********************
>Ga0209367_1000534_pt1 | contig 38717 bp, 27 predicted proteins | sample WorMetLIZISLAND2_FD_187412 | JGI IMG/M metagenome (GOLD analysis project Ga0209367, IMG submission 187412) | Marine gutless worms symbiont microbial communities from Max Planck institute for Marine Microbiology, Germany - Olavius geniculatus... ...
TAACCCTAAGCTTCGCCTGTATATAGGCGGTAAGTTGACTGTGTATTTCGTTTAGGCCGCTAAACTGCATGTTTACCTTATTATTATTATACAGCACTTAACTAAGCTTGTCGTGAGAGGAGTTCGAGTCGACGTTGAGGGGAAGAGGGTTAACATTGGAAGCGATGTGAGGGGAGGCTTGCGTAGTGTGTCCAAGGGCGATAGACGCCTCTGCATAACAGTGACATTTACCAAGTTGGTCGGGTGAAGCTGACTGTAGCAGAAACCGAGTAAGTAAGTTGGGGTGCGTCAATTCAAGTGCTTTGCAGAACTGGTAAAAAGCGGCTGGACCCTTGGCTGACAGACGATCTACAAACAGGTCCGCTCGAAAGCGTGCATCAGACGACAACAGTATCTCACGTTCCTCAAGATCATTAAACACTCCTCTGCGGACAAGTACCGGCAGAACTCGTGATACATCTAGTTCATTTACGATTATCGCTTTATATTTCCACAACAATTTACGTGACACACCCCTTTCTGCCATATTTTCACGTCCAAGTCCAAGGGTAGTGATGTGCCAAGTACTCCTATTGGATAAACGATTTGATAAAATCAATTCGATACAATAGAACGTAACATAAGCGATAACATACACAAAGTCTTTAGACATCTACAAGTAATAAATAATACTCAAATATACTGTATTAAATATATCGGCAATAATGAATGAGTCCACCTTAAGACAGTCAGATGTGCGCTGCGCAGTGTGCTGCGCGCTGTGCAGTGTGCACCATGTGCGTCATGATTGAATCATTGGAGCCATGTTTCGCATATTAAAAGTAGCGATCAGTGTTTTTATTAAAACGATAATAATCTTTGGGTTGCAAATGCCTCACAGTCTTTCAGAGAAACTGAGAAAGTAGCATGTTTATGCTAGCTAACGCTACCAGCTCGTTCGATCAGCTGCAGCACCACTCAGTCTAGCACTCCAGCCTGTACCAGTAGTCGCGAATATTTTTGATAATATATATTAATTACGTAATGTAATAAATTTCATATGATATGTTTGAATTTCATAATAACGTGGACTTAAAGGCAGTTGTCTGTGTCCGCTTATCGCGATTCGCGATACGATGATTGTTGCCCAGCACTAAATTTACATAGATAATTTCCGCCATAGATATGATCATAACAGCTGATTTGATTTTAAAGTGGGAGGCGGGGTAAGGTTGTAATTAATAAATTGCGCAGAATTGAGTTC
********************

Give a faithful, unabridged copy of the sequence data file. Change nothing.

>Ga0209367_1000534_pt1 | contig 38717 bp, 27 predicted proteins | sample WorMetLIZISLAND2_FD_187412 | JGI IMG/M metagenome (GOLD analysis project Ga0209367, IMG submission 187412) | Marine gutless worms symbiont microbial communities from Max Planck institute for Marine Microbiology, Germany - Olavius geniculatus... ...
TAACCCTAAGCTTCGCCTGTATATAGGCGGTAAGTTGACTGTGTATTTCGTTTAGGCCGCTAAACTGCATGTTTACCTTATTATTATTATACAGCACTTAACTAAGCTTGTCGTGAGAGGAGTTCGAGTCGACGTTGAGGGGAAGAGGGTTAACATTGGAAGCGATGTGAGGGGAGGCTTGCGTAGTGTGTCCAAGGGCGATAGACGCCTCTGCATAACAGTGACATTTACCAAGTTGGTCGGGTGAAGCTGACTGTAGCAGAAACCGAGTAAGTAAGTTGGGGTGCGTCAATTCAAGTGCTTTGCAGAACTGGTAAAAAGCGGCTGGACCCTTGGCTGACAGACGATCTACAAACAGGTCCGCTCGAAAGCGTGCATCAGACGACAACAGTATCTCACGTTCCTCAAGATCATTAAACACTCCTCTGCGGACAAGTACCGGCAGAACTCGTGATACATCTAGTTCATTTACGATTATCGCTTTATATTTCCACAACAATTTACGTGACACACCCCTTTCTGCCATATTTTCACGTCCAAGTCCAAGGGTAGTGATGTGCCAAGTACTCCTATTGGATAAACGATTTGATAAAATCAATTCGATACAATAGAACGTAACATAAGCGATAACATACACAAAGTCTTTAGACATCTACAAGTAATAAATAATACTCAAATATACTGTATTAAATATATCGGCAATAATGAATGAGTCCACCTTAAGACAGTCAGATGTGCGCTGCGCAGTGTGCTGCGCGCTGTGCAGTGTGCACCATGTGCGTCATGATTGAATCATTGGAGCCATGTTTCGCATATTAAAAGTAGCGATCAGTGTTTTTATTAAAACGATAATAATCTTTGGGTTGCAAATGCCTCACAGTCTTTCAGAGAAACTGAGAAAGTAGCATGTTTATGCTAGCTAACGCTACCAGCTCGTTCGATCAGCTGCAGCACCACTCAGTCTAGCACTCCAGCCTGTACCAGTAGTCGCGAATATTTTTGATAATATATATTAATTACGTAATGTAATAAATTTCATATGATATGTTTGAATTTCATAATAACGTGGACTTAAAGGCAGTTGTCTGTGTCCGCTTATCGCGATTCGCGATACGATGATTGTTGCCCAGCACTAAATTTACATAGATAATTTCCGCCATAGATATGATCATAACAGCTGATTTGATTTTAAAGTGGGAGGCGGGGTAAGGTTGTAATTAATAAATTGCGCAGAATTGAGTTC